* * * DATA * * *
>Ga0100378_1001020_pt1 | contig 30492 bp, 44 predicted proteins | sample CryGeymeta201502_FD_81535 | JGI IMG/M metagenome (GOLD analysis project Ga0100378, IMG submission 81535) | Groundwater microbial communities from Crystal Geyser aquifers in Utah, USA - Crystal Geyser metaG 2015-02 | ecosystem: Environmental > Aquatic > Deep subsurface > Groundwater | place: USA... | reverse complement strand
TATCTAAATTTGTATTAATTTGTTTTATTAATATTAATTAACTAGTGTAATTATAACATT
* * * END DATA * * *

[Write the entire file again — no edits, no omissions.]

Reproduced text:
>Ga0100378_1001020_pt1 | contig 30492 bp, 44 predicted proteins | sample CryGeymeta201502_FD_81535 | JGI IMG/M metagenome (GOLD analysis project Ga0100378, IMG submission 81535) | Groundwater microbial communities from Crystal Geyser aquifers in Utah, USA - Crystal Geyser metaG 2015-02 | ecosystem: Environmental > Aquatic > Deep subsurface > Groundwater | place: USA... | reverse complement strand
TATCTAAATTTGTATTAATTTGTTTTATTAATATTAATTAACTAGTGTAATTATAACATT